There is a BEC included. You can see it between the Rx and the ESC. It has to be cut out and the new one soldered in. No big deal because the new BEC whatever brand you choose will have a plug for RX power on one end and power leads from the other end for the battery (deans) . What will likely differ here is the old BEC was powered through the ESC while your new one will be powered from the battery. Because the Rx is now being powered through the new BEC you will need to be sure to remove the RED wire from the ESC lead going the channel 3. The New BEC can plug in any avaiable channel to power the Rx. Really a simple change out that is clearly indicated on Nitro's website. It is not in the instructions I don't beleive because they are written for the 11.1 pack.

Maybe $20-$25 bucks to get a BEC.
Dec 16, 2008, 10:33 AM
Slow Flyer
Bombay's Avatar
The F/A-18C is a perfect example of good design and engineering that make a great flyer at a great price.
I guess I would have to take issue with this summary statement. Good design and engineering would have accounted for the inadequate BEC. Basically, they are selling a product with a known defect. They should at least include a drop-in-the-box replacement BEC. Of course, this is just my opinion. Who knows, others may be thrilled that they have to swap out inadequate components on what they thought was a well-engineered they don't destroy their $199 investment on the first flight.

Sorry to be so critical of the company on this issue...but it is certainly appreciated that it is pointed out in your review.
Dec 16, 2008, 10:58 AM
Dr. Dave
They are giving you the 14.8 battery for the same cost as the 11.1v. The included BEC worked fine with an 11.1 but the flight is slower. The 14.8 is a better deal, you just need to install a BEC per the instructions. Keep the old one and you can use it later.
Dec 16, 2008, 11:49 AM
Crash & Burn
rmgmag's Avatar
Thanks for the review, I've had my eye on one of these for a while. If you pulled out the nose steering servo and removed the LG, would you still need a BEC and can this plane be hand launched and belly landed?

Also, how much fight time were you getting out of the battery?

Dec 16, 2008, 12:39 PM
Dr. Dave
Bob, good questions. The battery time at full throttle is about 5 - minutes max, but with throttle management a little more. The plane really does glide well but you will want to do full speed passes so I wouls say on the shorter side of 7 minutes.

When I expereinced the BEC cutout it was on the work bench at full throttle and me rotating both sticks in cricles as fast as I could. Thats a pretty good load. So if you were not flying like that it does not cut out so bad. The landing gear I see as necessary although I think I have seen videos of this plane being hand launched. It has some great thrust. I would just try it without the nose gear servo plugged into the Rx.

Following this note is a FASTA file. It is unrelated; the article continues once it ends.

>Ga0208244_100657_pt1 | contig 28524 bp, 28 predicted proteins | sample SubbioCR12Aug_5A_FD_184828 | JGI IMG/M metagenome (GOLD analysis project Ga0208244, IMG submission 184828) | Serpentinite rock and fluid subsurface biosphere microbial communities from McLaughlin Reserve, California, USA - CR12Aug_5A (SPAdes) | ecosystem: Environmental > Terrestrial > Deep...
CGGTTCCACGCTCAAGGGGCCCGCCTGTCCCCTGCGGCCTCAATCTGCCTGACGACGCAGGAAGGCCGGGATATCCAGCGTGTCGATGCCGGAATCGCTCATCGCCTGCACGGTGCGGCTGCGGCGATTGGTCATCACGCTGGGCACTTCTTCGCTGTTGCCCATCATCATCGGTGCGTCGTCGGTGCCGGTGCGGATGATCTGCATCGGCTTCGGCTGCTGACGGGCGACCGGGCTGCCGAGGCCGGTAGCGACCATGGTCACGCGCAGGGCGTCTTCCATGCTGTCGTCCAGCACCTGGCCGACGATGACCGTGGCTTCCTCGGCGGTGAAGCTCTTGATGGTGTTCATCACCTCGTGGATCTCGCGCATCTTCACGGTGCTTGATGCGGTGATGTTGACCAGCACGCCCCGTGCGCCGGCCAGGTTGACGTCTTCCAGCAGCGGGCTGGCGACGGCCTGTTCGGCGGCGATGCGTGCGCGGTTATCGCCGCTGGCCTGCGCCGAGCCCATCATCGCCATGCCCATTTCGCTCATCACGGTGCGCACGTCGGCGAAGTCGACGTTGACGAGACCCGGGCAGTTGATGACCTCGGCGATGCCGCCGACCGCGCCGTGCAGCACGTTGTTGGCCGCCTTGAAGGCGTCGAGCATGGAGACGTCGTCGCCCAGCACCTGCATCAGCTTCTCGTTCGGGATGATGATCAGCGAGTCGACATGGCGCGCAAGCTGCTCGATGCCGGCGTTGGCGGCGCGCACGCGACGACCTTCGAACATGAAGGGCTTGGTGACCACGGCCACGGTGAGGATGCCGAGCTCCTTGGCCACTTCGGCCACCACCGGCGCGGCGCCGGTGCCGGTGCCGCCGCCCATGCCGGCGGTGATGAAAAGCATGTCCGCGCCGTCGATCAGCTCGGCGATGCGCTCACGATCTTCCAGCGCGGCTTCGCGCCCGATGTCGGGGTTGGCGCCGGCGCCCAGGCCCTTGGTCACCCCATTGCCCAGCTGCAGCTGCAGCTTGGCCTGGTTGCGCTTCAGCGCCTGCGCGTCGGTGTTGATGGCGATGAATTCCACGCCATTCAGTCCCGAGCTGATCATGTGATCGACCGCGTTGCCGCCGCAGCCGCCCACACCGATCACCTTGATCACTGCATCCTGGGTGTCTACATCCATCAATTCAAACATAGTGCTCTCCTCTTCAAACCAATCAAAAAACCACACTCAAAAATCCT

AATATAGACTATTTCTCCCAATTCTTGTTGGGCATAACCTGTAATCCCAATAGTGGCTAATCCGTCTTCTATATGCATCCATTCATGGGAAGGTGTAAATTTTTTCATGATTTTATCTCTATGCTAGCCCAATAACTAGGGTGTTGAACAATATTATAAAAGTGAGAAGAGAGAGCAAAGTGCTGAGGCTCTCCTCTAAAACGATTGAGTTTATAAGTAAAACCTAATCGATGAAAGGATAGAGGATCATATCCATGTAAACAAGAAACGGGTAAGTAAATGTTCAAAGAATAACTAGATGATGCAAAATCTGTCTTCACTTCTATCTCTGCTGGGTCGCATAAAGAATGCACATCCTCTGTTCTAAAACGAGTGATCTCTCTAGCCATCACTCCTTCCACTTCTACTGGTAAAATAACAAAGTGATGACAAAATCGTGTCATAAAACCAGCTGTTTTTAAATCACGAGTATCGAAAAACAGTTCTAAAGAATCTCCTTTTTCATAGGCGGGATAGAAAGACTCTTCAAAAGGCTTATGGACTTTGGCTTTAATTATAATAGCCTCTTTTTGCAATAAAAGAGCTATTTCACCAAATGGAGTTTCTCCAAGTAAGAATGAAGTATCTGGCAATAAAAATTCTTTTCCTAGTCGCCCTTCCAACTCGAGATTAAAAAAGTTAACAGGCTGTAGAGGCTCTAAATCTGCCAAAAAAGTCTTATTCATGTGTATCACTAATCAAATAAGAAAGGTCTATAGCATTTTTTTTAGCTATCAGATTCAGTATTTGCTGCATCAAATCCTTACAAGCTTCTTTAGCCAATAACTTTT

Dec 16, 2008, 12:43 PM
Family,RC Planes & Gym....
Nice review! I'm loving this plane right now. If anyone is thinking about getting this plane. I suggest you to get just the airframe so you can add your own worry free electronics :-) and make sure you pick up AirSally's FG nosecone to replace the cheesy one that comes with this plane. Reggie
Dec 16, 2008, 01:17 PM
Suspended Account
Speed is Life's Avatar
Nice model, good review.
Still; I have to wonder why this one isn't in the "Foamy EDF" section

Gotta love the advertising hype......"The huge 70mm fan produces over 80 MPH of thrust"
Dec 16, 2008, 02:36 PM
Dr. Dave
Someone do the math on the G's at 80MPH. It really is a rocket off the runway
Dec 16, 2008, 02:42 PM
Family,RC Planes & Gym....
I agree it is a rocket on take off. I have the 2w-20/wemo set up on mine and doubt it does 80mph. I may be wrong though ;-) -Reggie-
Dec 16, 2008, 05:32 PM
Advanced District5 Champion!
Ironbowser's Avatar
did you find any problems with the stock radio gear? im getting the exceed R/C F-35 for x-mas, should I bind it to my good txand buy an RX, or is the radio reliable?
Dec 17, 2008, 06:36 AM
Dr. Dave
I think the radio system is fine, but limited. The RX is 6 channel while the Tx is 4 channel. I need expo and the ability to adjust end points and throws. Because of this you can always switch out the radio system for one that does provide those features or buy it without the radio system.

I am working with the F-35 right now and will release the review soon. That radio system differs as it includes a dual rate switch. PM me with questions
Dec 17, 2008, 06:47 AM
In NY's beautifull hills
staggerwing's Avatar
Nice review---I had one of the initial "pre-buy" orders & lost it when the fan cut out due to the elec problems/deficiencies you have so well outlined.
It pays to wait for feedback on a new product such as this unless you are an expert on these EDF's & know what to look for before flying !
I did however get my money back.
Last edited by staggerwing; Dec 17, 2008 at 09:58 AM.